The wide variety of choices in Chinese Malaysian and Straits Chinese street food and cuisine, first consumed in Campsie, is also now available in Albee's sister branch in the university precinct of Kingsford in greater Sydney. This signifies a widening of options in the Malaysian food scene in Sydney. Previously options were confined to the north-west and there was much lament when compared to what Melbournians had. In the past several months, the variety was made more available in Sydney CBD and now in southern suburbs. When is commercial Malaysian food coming to Wollongong and the Central Coast - that can be a brave question.
Such cuisine can be construed around a five part meal, although any resident in and visitor to Malaysia knows that people there eat anytime around the clock. With Albee's, I can have an entree of chunky vegetarian curry puff (with both potato and sweet potato mush inside and that distinctive one half of a hard boiled egg). Another good starter is the good old reliable satay skewers with an uplifting peanut-based spicy and chili infused sauce. Then I sip my teh tarik whilst going into my mains - usually a clay pot of hot and aromatic noodles, Hainan chicken drumstick rice or a more exotic dish like fish head curry ala south Indian style. Then it is time for some sweetening, and Straits Chinese fare (refer to picture above) are never regrettable. The only common thing about Chinese Malaysian desserts is its extensive use of coconut milk in the various petite creations. I highly recommend the talam cake with its smooth white top and green underbelly. To top it all and then stagger from a Chinese Malaysian meal, wind up with ais kacang - laden with syrupy garnish and mixed with hidden bits of black jelly, cream corn and sago palm fruit. At this juncture, I am thankful that Asian meals are usually communal based and meant to be shared with your fellow diners at the same table - so anyone does not have to eat it all and can sample more food for better variety.
My visit to Albee's in Kingsford for the first time gave me an opportunity to try their curry laksa. Any decent so-called Malaysian street food outlet has this iconic dish - perhaps popularised by the Malay-Chinese chain around Sydney CBD in the nineties, then with 20 cent paper bibs and all to ensure no staining of your corporate tie and suit. I reckon this dish is a good measure of your evaluation of such joints on debut try outs, whether from Jackie's in Concord to Sambal in North Ryde to Temasek's in Parramatta. The all important soup in a laksa should not be over rich with coconut cream but allow the other spices and ingredients to seep through and above any chili effect. The next critical test comes with the texture, freshness and variety of the ingredients accompanying the noodles. Diners should also be given options in what type of noodles and not just given the often standard mix of vermicelli and Hokkien yellow noodles. Personally I prefer Cantonese-fashioned egg noodles to go with my laksa. Any al dente effect of the noodles you get on your bite from your served bowl is a bonus.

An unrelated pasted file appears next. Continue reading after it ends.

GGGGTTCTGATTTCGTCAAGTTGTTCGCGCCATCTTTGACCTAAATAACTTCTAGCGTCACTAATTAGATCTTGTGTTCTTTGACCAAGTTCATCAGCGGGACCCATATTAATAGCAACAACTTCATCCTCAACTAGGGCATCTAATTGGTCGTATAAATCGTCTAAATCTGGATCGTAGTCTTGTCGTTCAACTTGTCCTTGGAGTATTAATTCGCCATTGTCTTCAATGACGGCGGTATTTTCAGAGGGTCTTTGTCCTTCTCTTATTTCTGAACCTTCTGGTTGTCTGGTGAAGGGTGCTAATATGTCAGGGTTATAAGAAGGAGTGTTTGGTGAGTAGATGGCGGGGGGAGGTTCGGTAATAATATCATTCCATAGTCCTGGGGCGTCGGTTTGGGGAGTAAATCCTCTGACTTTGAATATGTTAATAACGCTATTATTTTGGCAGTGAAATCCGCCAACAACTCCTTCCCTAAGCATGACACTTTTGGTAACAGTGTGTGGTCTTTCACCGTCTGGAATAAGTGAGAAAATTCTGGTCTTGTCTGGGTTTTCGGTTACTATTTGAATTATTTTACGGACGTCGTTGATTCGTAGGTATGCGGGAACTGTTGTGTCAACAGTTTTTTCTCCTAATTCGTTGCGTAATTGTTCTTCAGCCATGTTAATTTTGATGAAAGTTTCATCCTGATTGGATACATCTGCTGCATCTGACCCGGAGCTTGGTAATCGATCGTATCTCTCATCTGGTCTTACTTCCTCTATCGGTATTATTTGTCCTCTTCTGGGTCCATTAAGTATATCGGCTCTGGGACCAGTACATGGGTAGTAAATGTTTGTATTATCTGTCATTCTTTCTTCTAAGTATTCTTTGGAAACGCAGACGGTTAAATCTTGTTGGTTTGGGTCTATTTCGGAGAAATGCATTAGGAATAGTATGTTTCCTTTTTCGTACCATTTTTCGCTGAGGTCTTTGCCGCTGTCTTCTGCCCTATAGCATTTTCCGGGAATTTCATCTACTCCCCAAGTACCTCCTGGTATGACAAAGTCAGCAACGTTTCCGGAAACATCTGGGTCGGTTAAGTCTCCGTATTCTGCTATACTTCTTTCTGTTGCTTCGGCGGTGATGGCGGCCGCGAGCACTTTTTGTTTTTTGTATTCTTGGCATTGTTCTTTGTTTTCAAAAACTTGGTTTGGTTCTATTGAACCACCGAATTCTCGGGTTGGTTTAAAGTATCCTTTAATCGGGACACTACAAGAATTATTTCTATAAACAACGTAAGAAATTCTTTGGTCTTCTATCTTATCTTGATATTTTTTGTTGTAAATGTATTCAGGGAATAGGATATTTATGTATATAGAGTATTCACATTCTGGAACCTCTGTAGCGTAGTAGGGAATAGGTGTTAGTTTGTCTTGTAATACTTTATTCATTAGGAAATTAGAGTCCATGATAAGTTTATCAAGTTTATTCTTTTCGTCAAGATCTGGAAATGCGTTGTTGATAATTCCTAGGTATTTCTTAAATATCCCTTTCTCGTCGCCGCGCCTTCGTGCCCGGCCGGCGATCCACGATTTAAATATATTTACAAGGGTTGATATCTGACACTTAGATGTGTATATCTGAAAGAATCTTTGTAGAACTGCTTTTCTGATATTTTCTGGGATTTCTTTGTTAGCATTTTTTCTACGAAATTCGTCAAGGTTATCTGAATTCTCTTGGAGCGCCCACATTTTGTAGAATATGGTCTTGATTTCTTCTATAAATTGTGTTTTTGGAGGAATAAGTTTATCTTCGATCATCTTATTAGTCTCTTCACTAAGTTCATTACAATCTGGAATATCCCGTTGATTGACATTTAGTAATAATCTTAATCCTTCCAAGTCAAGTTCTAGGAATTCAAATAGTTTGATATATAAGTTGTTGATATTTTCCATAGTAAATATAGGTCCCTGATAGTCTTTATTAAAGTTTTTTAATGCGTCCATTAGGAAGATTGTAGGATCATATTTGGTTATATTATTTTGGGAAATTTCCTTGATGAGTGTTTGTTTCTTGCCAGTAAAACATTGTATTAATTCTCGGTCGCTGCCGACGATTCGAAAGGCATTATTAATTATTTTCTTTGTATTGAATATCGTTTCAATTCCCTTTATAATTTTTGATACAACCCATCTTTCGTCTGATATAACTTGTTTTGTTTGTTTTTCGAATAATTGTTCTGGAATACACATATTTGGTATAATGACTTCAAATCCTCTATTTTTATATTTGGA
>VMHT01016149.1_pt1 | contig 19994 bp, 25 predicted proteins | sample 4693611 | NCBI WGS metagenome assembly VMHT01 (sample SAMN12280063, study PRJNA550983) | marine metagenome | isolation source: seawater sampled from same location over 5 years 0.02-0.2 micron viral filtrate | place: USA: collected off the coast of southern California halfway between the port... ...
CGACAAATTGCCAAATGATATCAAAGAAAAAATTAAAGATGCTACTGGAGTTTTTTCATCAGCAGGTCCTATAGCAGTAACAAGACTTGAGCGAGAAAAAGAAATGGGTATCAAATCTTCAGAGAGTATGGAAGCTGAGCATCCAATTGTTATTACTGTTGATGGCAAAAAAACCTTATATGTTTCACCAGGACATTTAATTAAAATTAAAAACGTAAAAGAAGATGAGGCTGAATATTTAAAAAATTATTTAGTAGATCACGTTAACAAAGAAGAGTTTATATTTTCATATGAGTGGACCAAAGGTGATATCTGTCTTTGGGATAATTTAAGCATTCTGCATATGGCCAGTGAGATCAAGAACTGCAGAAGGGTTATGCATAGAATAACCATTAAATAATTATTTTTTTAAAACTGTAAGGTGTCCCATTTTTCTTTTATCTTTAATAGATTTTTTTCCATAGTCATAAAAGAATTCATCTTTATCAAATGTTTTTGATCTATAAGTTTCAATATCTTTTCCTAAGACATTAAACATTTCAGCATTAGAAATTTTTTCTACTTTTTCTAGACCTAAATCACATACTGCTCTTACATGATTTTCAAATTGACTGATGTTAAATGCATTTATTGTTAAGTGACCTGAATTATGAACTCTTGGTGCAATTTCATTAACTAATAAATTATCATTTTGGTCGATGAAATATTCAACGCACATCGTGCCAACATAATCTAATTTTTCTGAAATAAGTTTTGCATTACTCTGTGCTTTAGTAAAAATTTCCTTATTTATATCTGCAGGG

On this same visit, I encountered ice cold teh tarik, or latte tea with that cinnamon twist. I took it as an ethnic milkshake, one that was both gratifying on the taste and also went well with the food at Albee's.
Service, as with the Campsie cafe, was quick and friendly. The overflowing number of menu items are also plastered on the surrounding walls but the read hand held menu has been modernised in graphics and presentation. This venue is a welcome place for a family or a group. We did not feel people impinging on each other's space and Anzac Parade outside the door looked safe and suburban.
Albee's in Kingsford is accessible by easy bus routes from Sydney CBD. Parking of your car is also more relaxed when compared to some inner city suburbs. Why just go for yum cha meals on a lazy weekend arvo? Try this Chinese Malaysian option when you can.